vantes Saavedra. By Charles Jarvis, Esq. To which is prefixed a Life of the Author. 4 Vols. 18mo. New York. Evert Duyckinck.

The Adventures of Telemachus, from the French of M. Fenelon. Translated by Dr Hawksworth. 2 vols. 18mo. New York. D. Mallory.

Practical Morality ; or a Guide to Men and Manners, consisting of Lord Chesterfield's Advice to his Son. To which is added a Supplement; containing Extracts from various books recommended by Lord Chesterfield to Mr Stanhope, &c. 18mo. pp. 233. New York. George Long.

The lliad of Homer. Translated by Alexander Pope. 2 Vols. 18mo. New York. W. Borrodajle.

The Works of Virgil, translated by Dryden. 2 Vols. 18mo. New York. W. Borrodaile.

The Vicar of Wakefield; a Tale by Oliver Goldsmith, M. B. with the Life of the Author, by Dr Johnson. 18mo. pp. 252. New York. George Long.

Essays and Poems. By Oliver Goldsmith, M. B. With a Memoir of the Author. 18mo. pp. 215. New York. D. Mallory.

Archæologia Græca; or the Antiquities of Greece. By John Potter, D. D. late Archbishop of Canterbury. To which is added an Appen. dix, containiog a concise History of the Grecian States, and a short account of the Lives and Writings of the most celebrated Greek Authors; by G. Dunbar F. R. S. E. and Professor of Greek in the University of Edinburgh. First American from the last Edinburgh edi. tion. With a Continuation of the History of Greece, from the Mahometan Conquest to the present year, and other Additions, by Charles Anthon, Adjunct Professor of Languages in Columbia College, New York. 1 vol. 8vo. Collins & Co.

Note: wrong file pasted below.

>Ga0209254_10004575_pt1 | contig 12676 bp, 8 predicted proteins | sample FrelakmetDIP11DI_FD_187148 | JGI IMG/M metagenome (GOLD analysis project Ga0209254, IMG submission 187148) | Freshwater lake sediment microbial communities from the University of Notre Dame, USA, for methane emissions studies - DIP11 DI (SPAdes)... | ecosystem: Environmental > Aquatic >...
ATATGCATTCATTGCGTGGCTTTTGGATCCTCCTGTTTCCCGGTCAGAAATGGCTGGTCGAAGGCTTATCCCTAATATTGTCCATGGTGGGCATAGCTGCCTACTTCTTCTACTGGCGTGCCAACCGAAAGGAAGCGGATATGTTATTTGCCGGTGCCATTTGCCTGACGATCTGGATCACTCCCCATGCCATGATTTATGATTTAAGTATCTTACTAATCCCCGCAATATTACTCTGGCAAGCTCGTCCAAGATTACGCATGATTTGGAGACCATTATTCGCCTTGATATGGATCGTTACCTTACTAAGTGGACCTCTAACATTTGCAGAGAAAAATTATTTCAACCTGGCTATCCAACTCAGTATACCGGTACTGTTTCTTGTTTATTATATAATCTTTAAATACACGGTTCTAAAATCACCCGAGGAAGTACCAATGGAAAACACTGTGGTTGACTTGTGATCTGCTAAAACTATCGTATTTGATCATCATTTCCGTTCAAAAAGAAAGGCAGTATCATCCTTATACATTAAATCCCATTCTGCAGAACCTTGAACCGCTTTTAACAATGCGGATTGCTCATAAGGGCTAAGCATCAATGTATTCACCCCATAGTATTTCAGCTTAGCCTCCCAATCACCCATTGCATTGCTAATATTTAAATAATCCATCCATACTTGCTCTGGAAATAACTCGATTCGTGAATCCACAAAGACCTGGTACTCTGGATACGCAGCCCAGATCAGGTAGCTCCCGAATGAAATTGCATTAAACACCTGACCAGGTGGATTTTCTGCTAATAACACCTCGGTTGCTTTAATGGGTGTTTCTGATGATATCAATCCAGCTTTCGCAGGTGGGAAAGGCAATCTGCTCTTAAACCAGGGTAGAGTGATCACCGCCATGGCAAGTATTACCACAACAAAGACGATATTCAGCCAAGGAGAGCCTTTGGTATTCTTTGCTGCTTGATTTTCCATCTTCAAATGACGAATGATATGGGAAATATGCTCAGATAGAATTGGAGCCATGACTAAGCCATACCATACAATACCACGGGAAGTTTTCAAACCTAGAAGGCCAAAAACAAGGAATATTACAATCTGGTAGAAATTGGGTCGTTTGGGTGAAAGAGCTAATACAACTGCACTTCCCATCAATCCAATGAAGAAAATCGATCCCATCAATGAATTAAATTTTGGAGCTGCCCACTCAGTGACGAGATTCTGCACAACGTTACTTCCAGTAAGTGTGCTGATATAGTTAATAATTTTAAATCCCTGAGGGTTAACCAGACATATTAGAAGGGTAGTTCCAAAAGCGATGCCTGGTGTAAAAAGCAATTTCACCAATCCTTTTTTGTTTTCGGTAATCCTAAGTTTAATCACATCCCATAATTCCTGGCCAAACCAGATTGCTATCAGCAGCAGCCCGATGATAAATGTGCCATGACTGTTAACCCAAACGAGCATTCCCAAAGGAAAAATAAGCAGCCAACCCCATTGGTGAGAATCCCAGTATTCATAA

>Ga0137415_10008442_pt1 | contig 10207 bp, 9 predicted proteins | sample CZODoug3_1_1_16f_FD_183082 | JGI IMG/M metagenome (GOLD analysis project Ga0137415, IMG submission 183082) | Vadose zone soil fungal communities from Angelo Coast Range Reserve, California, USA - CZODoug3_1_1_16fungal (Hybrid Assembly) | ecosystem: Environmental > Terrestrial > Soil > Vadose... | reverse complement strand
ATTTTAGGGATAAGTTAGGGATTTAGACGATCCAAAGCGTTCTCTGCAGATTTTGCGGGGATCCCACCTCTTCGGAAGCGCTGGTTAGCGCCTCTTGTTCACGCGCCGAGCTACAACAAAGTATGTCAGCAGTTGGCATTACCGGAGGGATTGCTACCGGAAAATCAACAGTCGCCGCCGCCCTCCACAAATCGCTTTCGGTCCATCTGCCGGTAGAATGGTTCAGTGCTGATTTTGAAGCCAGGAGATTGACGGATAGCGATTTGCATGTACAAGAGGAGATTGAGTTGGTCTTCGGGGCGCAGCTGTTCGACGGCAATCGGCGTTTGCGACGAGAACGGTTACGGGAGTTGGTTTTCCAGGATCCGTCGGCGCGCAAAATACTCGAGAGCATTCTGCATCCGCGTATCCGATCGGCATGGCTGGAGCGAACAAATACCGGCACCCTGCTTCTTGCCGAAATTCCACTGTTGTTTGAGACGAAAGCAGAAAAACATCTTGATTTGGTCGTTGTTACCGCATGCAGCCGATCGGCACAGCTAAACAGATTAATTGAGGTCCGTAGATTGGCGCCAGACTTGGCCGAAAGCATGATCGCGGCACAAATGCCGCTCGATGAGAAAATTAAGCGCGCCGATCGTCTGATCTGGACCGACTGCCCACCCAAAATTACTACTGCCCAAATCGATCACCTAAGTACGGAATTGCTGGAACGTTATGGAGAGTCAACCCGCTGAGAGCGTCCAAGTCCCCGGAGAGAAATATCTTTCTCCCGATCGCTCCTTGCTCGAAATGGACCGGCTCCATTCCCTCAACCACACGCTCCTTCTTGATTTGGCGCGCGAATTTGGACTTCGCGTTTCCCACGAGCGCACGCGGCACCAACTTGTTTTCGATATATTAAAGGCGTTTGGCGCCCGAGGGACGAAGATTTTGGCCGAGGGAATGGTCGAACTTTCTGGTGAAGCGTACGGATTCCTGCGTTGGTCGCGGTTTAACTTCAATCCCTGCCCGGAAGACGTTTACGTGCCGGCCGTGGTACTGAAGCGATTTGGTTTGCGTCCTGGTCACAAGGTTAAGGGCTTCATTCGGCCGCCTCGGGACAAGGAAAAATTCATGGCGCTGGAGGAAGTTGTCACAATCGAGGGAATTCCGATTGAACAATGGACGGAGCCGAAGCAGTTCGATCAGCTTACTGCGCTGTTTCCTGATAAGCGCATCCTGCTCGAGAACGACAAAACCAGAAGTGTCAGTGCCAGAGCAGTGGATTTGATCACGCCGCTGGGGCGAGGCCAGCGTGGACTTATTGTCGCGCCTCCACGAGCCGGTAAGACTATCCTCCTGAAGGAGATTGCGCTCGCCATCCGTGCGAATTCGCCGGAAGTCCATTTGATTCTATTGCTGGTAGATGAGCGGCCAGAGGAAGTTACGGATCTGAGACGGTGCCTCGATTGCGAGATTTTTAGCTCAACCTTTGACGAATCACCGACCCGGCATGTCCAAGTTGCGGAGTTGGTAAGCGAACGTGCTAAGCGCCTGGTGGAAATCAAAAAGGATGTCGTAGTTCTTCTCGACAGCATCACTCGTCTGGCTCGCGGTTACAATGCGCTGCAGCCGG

A General View of the Manners, Customs, and Curiosities of Nations, including a Geographical Description of the Earth ; the whole illustrated by fifty-four Maps and other Engravings. By the Rev. J. Goldsmith Vicar of Dunnington, &c. Revised by the senior publisher. 2 Vols. 12mo. New Haven. I. Babcock & Sons.